About the project
This research examined the way in which the COVID-19 pandemic has led to scenes and experiences of shame: around catching and transmitting the virus, and behaving in ways deemed to be irresponsible, stupid, or selfish. Findings showed that some interventions during the pandemic caused or heightened shame, when public health (both viral and non-viral) would have been better served by attempts to confront, mitigate, and prevent it.
Conclusions have drawn attention to how the use of shame in public health messaging may have contributed to the deepening of existing inequalities during the pandemic. They demonstrate a need for a greater understanding and awareness of shame and how it is experienced or produced, and for producing messaging that does not involve shame when engaging in collaboration or communication with the public.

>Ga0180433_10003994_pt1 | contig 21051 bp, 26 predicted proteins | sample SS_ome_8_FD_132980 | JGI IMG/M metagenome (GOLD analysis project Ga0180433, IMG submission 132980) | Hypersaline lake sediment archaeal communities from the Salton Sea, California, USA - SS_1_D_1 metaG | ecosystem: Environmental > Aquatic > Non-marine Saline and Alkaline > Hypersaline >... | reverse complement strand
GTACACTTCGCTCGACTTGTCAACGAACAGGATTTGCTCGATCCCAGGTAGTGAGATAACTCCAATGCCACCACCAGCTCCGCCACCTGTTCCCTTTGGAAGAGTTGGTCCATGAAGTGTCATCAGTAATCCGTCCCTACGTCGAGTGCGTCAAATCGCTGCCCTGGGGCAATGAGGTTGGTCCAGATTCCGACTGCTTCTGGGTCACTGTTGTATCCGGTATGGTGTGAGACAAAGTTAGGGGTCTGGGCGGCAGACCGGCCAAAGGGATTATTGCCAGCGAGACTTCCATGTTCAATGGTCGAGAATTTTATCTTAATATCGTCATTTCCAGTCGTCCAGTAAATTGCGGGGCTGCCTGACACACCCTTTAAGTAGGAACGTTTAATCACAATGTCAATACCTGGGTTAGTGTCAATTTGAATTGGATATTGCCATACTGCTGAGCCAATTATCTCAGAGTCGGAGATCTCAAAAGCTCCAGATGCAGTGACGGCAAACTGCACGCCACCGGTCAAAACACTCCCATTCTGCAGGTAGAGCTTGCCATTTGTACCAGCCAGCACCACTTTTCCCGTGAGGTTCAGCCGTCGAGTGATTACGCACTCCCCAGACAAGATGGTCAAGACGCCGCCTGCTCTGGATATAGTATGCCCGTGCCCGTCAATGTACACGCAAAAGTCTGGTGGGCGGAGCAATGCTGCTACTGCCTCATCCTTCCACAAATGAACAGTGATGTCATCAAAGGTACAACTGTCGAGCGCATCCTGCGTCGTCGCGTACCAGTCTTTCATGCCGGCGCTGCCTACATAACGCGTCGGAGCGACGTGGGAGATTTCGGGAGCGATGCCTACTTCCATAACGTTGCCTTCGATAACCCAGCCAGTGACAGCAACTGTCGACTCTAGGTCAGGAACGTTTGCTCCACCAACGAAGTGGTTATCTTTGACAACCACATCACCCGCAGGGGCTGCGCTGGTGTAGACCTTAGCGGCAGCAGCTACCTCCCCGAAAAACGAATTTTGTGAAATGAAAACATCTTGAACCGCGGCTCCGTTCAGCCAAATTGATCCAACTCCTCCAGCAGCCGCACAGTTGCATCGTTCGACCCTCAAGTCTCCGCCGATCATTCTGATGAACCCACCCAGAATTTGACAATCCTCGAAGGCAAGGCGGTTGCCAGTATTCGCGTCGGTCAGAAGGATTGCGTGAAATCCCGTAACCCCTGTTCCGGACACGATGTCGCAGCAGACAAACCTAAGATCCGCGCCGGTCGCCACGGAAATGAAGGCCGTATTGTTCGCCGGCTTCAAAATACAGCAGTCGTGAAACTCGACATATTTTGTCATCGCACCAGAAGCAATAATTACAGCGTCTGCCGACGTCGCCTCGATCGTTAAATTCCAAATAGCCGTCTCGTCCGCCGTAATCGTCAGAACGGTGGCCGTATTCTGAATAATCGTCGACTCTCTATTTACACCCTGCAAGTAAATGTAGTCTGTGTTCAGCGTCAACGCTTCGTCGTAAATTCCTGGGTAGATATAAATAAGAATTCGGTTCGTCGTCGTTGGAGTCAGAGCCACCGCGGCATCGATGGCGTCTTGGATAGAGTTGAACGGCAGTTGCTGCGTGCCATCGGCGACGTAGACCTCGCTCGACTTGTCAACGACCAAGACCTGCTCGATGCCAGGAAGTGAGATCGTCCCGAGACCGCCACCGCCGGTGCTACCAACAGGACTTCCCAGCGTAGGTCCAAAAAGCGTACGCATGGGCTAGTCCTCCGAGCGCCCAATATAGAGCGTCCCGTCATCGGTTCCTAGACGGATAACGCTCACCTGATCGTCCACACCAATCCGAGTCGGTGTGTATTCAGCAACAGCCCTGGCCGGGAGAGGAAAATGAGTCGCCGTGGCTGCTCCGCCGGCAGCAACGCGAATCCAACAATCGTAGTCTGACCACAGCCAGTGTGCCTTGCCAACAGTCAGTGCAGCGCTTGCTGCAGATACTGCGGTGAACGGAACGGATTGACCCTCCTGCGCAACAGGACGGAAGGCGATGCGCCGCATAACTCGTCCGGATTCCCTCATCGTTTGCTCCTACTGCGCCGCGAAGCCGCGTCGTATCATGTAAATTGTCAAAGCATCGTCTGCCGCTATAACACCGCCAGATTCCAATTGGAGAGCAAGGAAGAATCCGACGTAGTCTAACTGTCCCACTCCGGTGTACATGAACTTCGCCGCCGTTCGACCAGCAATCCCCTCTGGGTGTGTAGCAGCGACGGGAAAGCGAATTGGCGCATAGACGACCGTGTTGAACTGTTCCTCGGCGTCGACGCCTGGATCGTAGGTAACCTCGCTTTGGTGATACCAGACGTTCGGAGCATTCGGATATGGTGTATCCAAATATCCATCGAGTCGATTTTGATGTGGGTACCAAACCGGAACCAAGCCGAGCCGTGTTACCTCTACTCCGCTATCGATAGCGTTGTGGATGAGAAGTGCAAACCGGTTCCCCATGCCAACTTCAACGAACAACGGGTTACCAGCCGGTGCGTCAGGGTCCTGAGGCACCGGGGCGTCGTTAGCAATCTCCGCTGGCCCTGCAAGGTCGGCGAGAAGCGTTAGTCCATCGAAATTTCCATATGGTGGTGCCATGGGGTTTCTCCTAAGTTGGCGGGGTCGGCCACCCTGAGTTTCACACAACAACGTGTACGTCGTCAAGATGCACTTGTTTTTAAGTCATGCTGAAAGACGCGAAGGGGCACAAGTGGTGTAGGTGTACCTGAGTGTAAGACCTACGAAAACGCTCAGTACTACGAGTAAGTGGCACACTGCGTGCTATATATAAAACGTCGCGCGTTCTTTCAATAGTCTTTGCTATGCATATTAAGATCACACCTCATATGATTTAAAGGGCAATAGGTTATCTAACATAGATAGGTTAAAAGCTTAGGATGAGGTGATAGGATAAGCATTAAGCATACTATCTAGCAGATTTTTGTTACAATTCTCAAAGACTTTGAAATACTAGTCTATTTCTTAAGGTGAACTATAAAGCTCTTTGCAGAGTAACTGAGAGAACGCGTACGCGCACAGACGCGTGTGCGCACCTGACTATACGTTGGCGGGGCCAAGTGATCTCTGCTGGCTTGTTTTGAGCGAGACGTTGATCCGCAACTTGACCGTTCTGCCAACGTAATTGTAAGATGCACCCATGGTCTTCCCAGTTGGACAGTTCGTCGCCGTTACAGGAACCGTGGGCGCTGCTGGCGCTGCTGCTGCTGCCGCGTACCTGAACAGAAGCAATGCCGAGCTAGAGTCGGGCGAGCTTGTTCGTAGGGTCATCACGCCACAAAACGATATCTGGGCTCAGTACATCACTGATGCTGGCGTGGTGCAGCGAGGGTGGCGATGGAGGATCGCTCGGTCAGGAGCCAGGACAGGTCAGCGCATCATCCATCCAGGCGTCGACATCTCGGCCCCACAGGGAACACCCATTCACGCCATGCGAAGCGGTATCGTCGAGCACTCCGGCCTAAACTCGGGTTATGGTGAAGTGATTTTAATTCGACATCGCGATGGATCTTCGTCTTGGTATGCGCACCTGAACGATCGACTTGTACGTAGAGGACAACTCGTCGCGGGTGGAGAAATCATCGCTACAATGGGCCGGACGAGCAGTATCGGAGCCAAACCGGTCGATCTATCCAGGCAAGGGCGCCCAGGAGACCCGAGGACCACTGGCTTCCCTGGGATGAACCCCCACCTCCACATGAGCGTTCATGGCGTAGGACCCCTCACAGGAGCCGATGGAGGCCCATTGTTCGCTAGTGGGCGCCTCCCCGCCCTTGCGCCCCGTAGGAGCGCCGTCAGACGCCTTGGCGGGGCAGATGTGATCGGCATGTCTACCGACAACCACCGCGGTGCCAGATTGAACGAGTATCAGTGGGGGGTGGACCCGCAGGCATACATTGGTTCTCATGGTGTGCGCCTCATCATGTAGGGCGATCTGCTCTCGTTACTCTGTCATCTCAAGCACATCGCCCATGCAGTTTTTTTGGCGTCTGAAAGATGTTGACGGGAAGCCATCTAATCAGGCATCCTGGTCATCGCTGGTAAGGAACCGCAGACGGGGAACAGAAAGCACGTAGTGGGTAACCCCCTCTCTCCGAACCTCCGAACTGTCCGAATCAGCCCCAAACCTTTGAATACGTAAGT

Key policy recommendations include:
- Reject shame as a behavioural tool.
- Build attentiveness to shame into institutional expertise and cultures.
- Conduct audits on work which has to potential to generate/exacerbate shame.
- Engage and collaborate with communities and publics to promote shame conscious health seeking behaviour.
Professor Luna Dolezal, Dr Arthur Rose, and Dr Fred Cooper
(University of Exeter)